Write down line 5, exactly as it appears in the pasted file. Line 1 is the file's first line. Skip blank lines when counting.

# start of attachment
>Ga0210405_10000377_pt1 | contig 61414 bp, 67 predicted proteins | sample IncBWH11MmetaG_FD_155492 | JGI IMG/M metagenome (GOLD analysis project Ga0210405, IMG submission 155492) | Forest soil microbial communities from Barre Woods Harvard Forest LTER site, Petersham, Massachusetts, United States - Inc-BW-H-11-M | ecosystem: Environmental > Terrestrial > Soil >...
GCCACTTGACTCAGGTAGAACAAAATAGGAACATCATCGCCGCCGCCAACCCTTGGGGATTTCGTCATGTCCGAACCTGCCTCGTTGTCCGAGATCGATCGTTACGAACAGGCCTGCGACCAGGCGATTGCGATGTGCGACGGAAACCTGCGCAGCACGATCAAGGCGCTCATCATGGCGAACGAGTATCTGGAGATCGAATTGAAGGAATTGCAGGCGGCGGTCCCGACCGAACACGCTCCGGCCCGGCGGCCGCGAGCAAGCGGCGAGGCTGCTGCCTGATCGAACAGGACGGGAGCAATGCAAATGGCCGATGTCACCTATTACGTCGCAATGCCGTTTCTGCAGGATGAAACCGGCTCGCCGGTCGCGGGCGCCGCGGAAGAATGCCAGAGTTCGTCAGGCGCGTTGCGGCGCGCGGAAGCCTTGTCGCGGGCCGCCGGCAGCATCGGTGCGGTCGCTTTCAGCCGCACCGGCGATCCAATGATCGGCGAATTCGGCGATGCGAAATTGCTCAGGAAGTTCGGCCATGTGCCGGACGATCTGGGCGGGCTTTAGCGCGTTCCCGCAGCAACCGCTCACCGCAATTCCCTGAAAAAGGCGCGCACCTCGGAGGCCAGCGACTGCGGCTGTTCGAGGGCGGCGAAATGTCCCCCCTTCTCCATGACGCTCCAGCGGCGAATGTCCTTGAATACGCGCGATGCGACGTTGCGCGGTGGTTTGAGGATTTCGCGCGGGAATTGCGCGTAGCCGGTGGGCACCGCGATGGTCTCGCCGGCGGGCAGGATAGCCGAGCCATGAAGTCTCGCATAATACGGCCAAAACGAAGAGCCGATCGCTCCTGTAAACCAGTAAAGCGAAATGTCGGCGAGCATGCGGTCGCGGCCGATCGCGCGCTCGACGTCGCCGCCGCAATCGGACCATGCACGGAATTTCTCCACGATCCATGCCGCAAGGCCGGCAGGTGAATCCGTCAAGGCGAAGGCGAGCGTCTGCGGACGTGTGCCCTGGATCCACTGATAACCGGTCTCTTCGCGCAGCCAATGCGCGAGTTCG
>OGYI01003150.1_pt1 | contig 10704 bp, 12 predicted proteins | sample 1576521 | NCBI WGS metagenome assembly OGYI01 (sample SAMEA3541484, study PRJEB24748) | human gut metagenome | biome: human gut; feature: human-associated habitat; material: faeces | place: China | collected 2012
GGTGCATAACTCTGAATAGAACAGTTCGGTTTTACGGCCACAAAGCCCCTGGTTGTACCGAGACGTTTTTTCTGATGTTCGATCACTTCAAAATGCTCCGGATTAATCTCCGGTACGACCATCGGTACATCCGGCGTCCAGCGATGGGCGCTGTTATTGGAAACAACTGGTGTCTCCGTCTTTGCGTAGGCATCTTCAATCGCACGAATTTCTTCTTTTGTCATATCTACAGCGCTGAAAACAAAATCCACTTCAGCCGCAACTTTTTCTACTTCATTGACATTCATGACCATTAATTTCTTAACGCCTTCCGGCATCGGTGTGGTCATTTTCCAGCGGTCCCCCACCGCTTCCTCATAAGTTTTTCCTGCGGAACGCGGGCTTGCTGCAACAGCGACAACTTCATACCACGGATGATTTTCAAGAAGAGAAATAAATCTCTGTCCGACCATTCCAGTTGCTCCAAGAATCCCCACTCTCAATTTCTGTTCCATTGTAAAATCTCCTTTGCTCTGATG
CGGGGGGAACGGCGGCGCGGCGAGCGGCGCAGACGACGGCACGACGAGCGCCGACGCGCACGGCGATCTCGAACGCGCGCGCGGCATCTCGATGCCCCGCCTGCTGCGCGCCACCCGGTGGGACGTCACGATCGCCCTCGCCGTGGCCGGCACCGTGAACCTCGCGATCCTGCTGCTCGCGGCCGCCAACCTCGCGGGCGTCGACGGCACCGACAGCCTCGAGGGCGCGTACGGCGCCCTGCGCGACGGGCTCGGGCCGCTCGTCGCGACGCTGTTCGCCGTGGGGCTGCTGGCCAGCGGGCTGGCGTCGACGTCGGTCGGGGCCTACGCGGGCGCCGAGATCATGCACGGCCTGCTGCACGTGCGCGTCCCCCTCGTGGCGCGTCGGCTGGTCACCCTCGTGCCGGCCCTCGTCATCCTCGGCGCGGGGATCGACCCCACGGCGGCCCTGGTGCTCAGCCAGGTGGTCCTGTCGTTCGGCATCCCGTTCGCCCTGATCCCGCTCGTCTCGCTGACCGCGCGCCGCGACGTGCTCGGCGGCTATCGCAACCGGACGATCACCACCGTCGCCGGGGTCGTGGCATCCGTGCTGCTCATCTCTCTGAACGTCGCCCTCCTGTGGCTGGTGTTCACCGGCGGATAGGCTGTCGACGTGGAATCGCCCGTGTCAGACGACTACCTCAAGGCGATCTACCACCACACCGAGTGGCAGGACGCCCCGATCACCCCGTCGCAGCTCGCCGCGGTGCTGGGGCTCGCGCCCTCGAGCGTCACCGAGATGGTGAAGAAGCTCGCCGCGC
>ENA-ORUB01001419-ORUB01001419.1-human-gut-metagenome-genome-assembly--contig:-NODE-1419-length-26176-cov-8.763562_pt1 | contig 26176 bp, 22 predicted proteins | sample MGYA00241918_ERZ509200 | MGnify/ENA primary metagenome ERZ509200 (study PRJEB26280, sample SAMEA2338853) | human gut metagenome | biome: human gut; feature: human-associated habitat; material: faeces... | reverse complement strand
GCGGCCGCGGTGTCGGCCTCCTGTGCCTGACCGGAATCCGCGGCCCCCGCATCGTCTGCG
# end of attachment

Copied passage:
CGGGGGGAACGGCGGCGCGGCGAGCGGCGCAGACGACGGCACGACGAGCGCCGACGCGCACGGCGATCTCGAACGCGCGCGCGGCATCTCGATGCCCCGCCTGCTGCGCGCCACCCGGTGGGACGTCACGATCGCCCTCGCCGTGGCCGGCACCGTGAACCTCGCGATCCTGCTGCTCGCGGCCGCCAACCTCGCGGGCGTCGACGGCACCGACAGCCTCGAGGGCGCGTACGGCGCCCTGCGCGACGGGCTCGGGCCGCTCGTCGCGACGCTGTTCGCCGTGGGGCTGCTGGCCAGCGGGCTGGCGTCGACGTCGGTCGGGGCCTACGCGGGCGCCGAGATCATGCACGGCCTGCTGCACGTGCGCGTCCCCCTCGTGGCGCGTCGGCTGGTCACCCTCGTGCCGGCCCTCGTCATCCTCGGCGCGGGGATCGACCCCACGGCGGCCCTGGTGCTCAGCCAGGTGGTCCTGTCGTTCGGCATCCCGTTCGCCCTGATCCCGCTCGTCTCGCTGACCGCGCGCCGCGACGTGCTCGGCGGCTATCGCAACCGGACGATCACCACCGTCGCCGGGGTCGTGGCATCCGTGCTGCTCATCTCTCTGAACGTCGCCCTCCTGTGGCTGGTGTTCACCGGCGGATAGGCTGTCGACGTGGAATCGCCCGTGTCAGACGACTACCTCAAGGCGATCTACCACCACACCGAGTGGCAGGACGCCCCGATCACCCCGTCGCAGCTCGCCGCGGTGCTGGGGCTCGCGCCCTCGAGCGTCACCGAGATGGTGAAGAAGCTCGCCGCGC